There are four statewide amendments on the ballot this election cycle (one was passed during the primaries in August). Some of the counties along the central West Coast of Florida also have amendments for your voting pleasure. Below is a summary of the amendments, and the pros and cons of each, taken from the websites and statements of supporters and detractors. WMNF isn’t recommending voting in any particular way, and believes that you are smart enough to figure it out for yourself. Sources for much of the information here are listed at the end of the post. Election day is Tuesday, November 8, but as of 11/5/16 it appears that 5,731,761 people have already cast their votes.
Statewide Amendments that have organized support and opposition
Amendment 1 : Solar Energy : Rights of Electricity Consumers Regarding Solar Energy Choice
Probably the amendment that is getting the most ink right now, this amendment was one of two citizen’s initiative amendments on the ballot, though its detractors might argue with describing it as citizens driven. But utility companies are people too! (according to the Citizens United decision)
Supporters (its sponsor is the political committee Consumers for Smart Solar) say that the amendment “promotes solar in the Sunshine State, protects Florida consumers from scams, rip-offs and unfair subsidies, and guarantees your constitutional right to place solar panels on your home.” They also posit that solar energy users are being unfairly subsidized by non-users. (The Florida Solar Energy Industries Association and Floridians for Solar Choice filed a lawsuit on 11/2/16 asking the Florida Supreme Court to strike the amendment from the ballot, and with that court against Florida’s Secretary of State, asking him to “not canvass the election results” for that amendment. The court turned the petition down Friday afternoon.)
The Sierra Club disagrees, writing, ‘Polluter-backed utility giants are trying to trick Floridians into backing Amendment 1 — their plan to choke off residential solar power under the guise of ‘helping” solar’ and labeling it a scam. The amendment could block consumers with solar panels from selling excess power to others, and put roadblocks up for solar energy in Florida.”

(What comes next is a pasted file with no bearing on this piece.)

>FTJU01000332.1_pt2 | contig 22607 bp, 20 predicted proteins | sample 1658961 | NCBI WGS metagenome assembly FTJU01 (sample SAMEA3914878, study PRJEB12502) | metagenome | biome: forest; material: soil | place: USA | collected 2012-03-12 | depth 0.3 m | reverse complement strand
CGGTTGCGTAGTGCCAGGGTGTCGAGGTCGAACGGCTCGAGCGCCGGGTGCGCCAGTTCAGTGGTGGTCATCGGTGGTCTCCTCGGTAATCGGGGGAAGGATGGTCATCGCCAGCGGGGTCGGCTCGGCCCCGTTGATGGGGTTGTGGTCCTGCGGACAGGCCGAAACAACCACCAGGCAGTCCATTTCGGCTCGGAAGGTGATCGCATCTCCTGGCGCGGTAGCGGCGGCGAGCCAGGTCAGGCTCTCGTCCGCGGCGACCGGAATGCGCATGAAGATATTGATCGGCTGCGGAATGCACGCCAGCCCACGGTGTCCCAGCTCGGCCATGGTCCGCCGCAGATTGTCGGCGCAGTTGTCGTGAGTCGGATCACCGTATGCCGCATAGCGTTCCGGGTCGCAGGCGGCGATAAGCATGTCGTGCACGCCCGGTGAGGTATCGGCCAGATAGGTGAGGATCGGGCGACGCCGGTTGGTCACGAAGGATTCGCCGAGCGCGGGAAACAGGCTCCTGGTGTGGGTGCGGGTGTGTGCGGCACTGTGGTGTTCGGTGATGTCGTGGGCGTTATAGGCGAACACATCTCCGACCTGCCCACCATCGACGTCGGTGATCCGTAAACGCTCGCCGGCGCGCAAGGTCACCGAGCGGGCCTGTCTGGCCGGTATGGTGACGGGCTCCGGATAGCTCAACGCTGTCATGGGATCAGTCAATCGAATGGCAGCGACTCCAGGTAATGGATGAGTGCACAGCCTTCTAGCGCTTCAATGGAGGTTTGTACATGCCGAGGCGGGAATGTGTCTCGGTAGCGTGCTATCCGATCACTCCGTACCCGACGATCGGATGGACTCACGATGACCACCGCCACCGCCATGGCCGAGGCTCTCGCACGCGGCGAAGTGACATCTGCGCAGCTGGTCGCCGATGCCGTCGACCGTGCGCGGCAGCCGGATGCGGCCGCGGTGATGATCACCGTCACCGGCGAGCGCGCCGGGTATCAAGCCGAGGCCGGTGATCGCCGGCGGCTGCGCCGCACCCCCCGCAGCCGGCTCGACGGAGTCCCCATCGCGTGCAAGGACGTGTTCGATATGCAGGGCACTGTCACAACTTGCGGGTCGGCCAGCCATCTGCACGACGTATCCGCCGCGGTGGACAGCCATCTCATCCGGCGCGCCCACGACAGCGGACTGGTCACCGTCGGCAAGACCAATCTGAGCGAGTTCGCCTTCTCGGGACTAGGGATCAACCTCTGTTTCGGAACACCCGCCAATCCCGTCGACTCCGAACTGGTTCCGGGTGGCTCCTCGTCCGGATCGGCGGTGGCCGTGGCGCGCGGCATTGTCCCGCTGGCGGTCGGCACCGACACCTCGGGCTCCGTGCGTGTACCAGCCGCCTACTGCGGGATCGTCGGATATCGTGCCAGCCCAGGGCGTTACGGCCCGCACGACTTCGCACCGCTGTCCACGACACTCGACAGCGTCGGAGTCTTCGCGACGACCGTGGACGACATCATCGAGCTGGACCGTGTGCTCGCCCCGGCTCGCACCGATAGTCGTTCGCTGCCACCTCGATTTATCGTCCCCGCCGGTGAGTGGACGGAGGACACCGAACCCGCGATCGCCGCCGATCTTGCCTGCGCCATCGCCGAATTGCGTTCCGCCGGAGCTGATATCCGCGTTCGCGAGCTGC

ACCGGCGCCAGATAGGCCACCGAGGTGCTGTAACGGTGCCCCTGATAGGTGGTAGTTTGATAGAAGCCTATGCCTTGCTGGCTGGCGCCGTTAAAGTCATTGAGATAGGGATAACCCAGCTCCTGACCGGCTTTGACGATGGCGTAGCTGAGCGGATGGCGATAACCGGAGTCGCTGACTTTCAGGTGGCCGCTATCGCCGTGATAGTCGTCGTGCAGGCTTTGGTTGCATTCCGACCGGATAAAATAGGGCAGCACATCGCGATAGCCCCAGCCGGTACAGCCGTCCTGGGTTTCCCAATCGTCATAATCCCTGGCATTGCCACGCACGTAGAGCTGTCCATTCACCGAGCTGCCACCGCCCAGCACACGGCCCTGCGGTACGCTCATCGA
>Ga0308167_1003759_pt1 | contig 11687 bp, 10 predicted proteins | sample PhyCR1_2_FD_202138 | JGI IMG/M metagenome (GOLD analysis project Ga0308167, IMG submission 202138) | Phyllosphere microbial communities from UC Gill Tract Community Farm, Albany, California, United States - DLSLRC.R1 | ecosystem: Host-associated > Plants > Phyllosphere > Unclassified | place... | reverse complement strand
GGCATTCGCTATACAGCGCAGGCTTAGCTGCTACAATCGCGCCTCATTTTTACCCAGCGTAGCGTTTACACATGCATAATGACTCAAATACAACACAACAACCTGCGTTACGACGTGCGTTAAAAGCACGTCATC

There was a related minor scandal in October when the policy director of the James Madison Institute praised the amendment and it’s wording, calling it “an incredibly savvy maneuver” and saying it “would completely negate anything they (pro-solar interests) would try to do either legislatively or constitutionally down the road,” according to the Miami Herald.
You can read more at the League of Women Voters of Florida’s voter guide (non-partisan organization) about this amendment and all of the other statewide ones here.
Amendment 2: Medical Marijuana: Use of Marijuana for Debilitating Medical Conditions
This amendment is the other initiated amendment on the November ballot (the other two are sponsored by the Florida Legislature), and grew out of the Medical Marijuana amendment that failed to hit the required 60% threshold in 2014. Proponents crafted a more specific list of medical conditions that would allow medical marijuana to be prescribed.
Supporters state that this is a humane way to help Floridians deal with debilitating pain in a system that disallows recreational use of marijuana. The state legislature has already approved two laws that allow sufferers to use medical marijuana or derivatives (non-euphoric marijuana for relief for people who suffer seizures, and full strength medical marijuana for terminally ill people). This amendment would allow doctors to also prescribe medical marijuana to those suffering from one of the following illnesses as stated in the amendment:
Opponents state they fear this is a scam to legalize marijuana; that many of the forms that marijuana will be sold would appeal to children and non-patients (lollipops, gummy bears); that the number of marijuana shops will outnumber current chain pharmacies; and that similar laws in other states have failed miserably.
Statewide Amendments that don’t have organized opposition
Amendment 3: Tax Exemptions for Disabled First Responders
This amendment, and amendment 5, were both put on the ballot by the Florida Legislature, which is called a legislatively referred constitutional amendment. Current laws allow the spouses of deceased first responders, who died in the line of duty, relief from property taxes on homesteaded property. This amendment would grant that relief to the first responders while still alive, as long as their disability occurred in the line of duty. It seems that the amendment is also clarifying that the exemption is for certain military veterans as well. You can read it here.
Amendment 5: Homestead Exemption for Low-income Seniors
This amendment is targeted at senior citizens in Florida who have an income of $29K (ish) or less, and have qualified for the exemption, but because of the real estate market their house might have a market value of more than $250,000 (the current cut off). If they have been living in the home more than 25 years, this protects those citizens from losing their exemption. It may be retroactive for many to 2013. You can read this one here.